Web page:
With TJ Byers
I recently had to make a circuit to subtract two DC voltages. I first considered using a differential op-amp with one voltage feeding the positive input and the other connected to the negative input. After doing the math to balance out the four resistors for the gain I wanted, it struck me that a summing amp has an advantage: only one feedback resistor has to be changed to alter the gain!
I used an inverting op-amp for one input and fed it to a summing amplifier and ended up with the right number (below). What are the ramifications between the differential amp and my solution to produce the difference of two voltages?
Operational amplifiers (op-amps) are so named because they were originally used to model the basic mathematical operations of add, subtract, multiply, integrate, etc. in electronic analog computers. The figure shows how the op-amp is configured to “calculate” a few popular math functions.
In the Add circuit, each voltage is weighed equally and there is no limit (well, almost) to the number of inputs you can deal with. Notice that only one resistor (Rf) is needed to define the gain of the circuit and the output is inverted. The Subtract circuit measures the difference between V1 and V2 by using the inverting and non-inverting inputs of the op-amp. It’s limited to just two voltages. With the values shown, both of these circuits provide a gain of 10x.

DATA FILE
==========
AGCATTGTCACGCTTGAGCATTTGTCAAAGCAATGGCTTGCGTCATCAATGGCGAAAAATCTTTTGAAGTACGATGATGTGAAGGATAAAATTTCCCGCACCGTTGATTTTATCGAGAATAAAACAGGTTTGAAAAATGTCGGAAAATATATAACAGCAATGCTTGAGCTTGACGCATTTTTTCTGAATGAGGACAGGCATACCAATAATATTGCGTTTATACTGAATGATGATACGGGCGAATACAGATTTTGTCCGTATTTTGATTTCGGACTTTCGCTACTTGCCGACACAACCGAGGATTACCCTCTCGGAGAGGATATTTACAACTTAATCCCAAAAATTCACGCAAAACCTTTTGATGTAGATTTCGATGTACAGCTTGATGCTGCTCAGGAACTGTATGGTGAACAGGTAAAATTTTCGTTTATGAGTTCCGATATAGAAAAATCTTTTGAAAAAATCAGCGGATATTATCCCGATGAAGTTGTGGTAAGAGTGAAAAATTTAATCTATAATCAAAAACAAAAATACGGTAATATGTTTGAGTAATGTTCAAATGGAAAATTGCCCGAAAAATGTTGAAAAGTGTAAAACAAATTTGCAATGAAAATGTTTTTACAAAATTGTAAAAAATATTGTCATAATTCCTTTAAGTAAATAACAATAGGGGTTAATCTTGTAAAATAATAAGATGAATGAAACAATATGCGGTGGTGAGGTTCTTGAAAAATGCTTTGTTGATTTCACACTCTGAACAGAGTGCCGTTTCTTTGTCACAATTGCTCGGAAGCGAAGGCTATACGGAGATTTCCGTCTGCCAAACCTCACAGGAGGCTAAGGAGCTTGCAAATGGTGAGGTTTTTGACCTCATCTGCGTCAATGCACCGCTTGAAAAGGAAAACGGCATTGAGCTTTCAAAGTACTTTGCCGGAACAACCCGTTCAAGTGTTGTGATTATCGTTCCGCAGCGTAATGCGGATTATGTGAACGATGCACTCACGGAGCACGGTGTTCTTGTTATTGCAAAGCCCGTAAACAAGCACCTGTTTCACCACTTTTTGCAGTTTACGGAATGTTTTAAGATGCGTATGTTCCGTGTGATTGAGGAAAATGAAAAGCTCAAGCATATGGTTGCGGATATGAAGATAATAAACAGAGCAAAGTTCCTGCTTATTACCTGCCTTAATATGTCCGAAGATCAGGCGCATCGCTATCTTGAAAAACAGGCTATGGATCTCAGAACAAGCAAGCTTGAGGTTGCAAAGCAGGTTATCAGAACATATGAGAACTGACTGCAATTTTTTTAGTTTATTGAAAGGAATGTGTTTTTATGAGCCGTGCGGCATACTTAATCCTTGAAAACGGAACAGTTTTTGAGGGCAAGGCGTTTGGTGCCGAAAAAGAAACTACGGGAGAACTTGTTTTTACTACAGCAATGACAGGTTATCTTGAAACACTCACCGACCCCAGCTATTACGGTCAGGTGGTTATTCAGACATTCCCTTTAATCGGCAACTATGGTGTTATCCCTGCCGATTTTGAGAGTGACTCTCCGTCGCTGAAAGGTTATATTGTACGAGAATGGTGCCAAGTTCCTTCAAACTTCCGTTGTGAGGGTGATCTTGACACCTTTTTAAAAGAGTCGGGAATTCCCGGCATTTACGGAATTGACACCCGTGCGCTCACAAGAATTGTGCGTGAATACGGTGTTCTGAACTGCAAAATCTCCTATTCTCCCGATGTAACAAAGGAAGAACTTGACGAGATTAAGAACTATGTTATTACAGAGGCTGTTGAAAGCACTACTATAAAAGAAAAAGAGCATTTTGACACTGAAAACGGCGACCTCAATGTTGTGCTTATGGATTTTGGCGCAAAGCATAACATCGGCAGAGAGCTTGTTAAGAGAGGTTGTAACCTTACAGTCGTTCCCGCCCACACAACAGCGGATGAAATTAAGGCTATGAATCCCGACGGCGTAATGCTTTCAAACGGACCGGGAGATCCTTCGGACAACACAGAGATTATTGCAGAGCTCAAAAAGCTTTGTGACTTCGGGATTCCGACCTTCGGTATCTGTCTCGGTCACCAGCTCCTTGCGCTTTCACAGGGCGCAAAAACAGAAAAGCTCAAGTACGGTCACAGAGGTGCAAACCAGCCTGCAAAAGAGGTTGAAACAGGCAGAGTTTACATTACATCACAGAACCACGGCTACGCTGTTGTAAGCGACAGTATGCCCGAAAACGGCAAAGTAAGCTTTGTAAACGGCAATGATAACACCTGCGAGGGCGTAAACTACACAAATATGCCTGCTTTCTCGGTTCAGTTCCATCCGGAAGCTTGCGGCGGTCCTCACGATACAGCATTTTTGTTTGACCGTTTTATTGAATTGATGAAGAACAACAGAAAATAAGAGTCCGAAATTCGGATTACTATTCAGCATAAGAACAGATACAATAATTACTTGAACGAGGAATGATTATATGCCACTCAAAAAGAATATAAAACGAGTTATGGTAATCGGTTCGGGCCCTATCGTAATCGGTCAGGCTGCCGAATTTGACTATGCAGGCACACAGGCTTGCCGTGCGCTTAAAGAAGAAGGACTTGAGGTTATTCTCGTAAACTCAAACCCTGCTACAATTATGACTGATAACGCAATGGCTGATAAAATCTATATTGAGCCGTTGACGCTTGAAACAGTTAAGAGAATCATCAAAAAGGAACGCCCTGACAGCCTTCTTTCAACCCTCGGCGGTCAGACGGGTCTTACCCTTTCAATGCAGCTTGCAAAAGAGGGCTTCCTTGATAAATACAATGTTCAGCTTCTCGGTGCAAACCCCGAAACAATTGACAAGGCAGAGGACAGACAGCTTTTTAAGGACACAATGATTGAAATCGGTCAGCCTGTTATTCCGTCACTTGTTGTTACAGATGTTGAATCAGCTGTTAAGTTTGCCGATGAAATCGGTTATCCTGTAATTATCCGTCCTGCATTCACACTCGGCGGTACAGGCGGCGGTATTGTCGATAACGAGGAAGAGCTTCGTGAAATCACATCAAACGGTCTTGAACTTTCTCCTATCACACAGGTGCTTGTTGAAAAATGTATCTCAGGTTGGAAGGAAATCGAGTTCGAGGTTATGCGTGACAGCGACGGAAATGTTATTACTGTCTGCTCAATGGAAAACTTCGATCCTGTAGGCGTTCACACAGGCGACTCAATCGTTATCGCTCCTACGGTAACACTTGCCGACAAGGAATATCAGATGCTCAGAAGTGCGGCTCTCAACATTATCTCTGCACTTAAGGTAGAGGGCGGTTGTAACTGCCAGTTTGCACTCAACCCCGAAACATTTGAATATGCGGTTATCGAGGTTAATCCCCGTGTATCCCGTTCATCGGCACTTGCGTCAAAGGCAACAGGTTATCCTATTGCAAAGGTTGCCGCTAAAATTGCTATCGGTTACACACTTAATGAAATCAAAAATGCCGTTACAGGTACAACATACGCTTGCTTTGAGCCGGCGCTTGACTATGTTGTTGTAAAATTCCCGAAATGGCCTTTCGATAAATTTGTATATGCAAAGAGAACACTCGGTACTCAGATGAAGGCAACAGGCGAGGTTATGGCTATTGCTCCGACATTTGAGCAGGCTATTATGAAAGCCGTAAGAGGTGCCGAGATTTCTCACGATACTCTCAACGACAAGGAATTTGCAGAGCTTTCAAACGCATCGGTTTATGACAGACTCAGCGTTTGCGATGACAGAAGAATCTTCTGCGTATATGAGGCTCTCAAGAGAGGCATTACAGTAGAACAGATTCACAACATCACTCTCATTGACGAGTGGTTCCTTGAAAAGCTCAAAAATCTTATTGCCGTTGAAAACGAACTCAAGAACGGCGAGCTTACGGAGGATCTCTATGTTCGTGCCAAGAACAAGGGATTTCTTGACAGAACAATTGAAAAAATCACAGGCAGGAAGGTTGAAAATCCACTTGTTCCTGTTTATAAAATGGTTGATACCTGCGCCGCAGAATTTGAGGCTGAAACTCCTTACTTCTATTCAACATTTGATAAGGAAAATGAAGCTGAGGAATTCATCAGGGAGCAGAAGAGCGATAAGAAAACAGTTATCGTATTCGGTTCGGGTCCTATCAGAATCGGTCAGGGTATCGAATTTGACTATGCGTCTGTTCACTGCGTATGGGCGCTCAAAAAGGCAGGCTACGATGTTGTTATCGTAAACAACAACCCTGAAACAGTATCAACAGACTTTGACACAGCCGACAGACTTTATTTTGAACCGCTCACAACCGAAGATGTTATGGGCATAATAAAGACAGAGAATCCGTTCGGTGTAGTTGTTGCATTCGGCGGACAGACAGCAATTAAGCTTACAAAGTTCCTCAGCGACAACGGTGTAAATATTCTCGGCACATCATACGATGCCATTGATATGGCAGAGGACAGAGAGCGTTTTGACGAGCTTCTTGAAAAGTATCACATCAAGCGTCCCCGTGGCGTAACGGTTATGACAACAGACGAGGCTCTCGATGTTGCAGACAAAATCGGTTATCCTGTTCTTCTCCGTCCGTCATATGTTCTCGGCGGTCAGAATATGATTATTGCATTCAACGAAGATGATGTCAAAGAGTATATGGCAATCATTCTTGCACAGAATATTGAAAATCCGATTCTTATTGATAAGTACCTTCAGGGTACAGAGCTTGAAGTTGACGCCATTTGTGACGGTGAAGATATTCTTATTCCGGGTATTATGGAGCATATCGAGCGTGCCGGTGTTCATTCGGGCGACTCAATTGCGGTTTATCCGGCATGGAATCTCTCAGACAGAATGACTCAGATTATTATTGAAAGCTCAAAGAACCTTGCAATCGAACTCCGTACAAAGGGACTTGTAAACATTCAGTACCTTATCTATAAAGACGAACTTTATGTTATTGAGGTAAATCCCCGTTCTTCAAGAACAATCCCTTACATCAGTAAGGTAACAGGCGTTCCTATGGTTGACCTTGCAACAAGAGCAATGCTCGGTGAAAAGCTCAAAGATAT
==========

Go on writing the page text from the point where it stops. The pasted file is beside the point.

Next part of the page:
The Weighed and Average circuits are special cases of the Add circuit. The gain of the Weighed circuit is 17.5 for the values shown and the Average circuit has unity gain. In the Inverting configuration, both resistors have to be the same value.
What are the ramifications? Obviously, your inverting design allows you to mix both addition and subtraction with multiple inputs, something a single op-amp can’t do. Also, a single resistor determines the gain of the stage. On the other hand, each op-amp in the chain adds its share of noise to the output, which could be a factor in very low voltage measurements.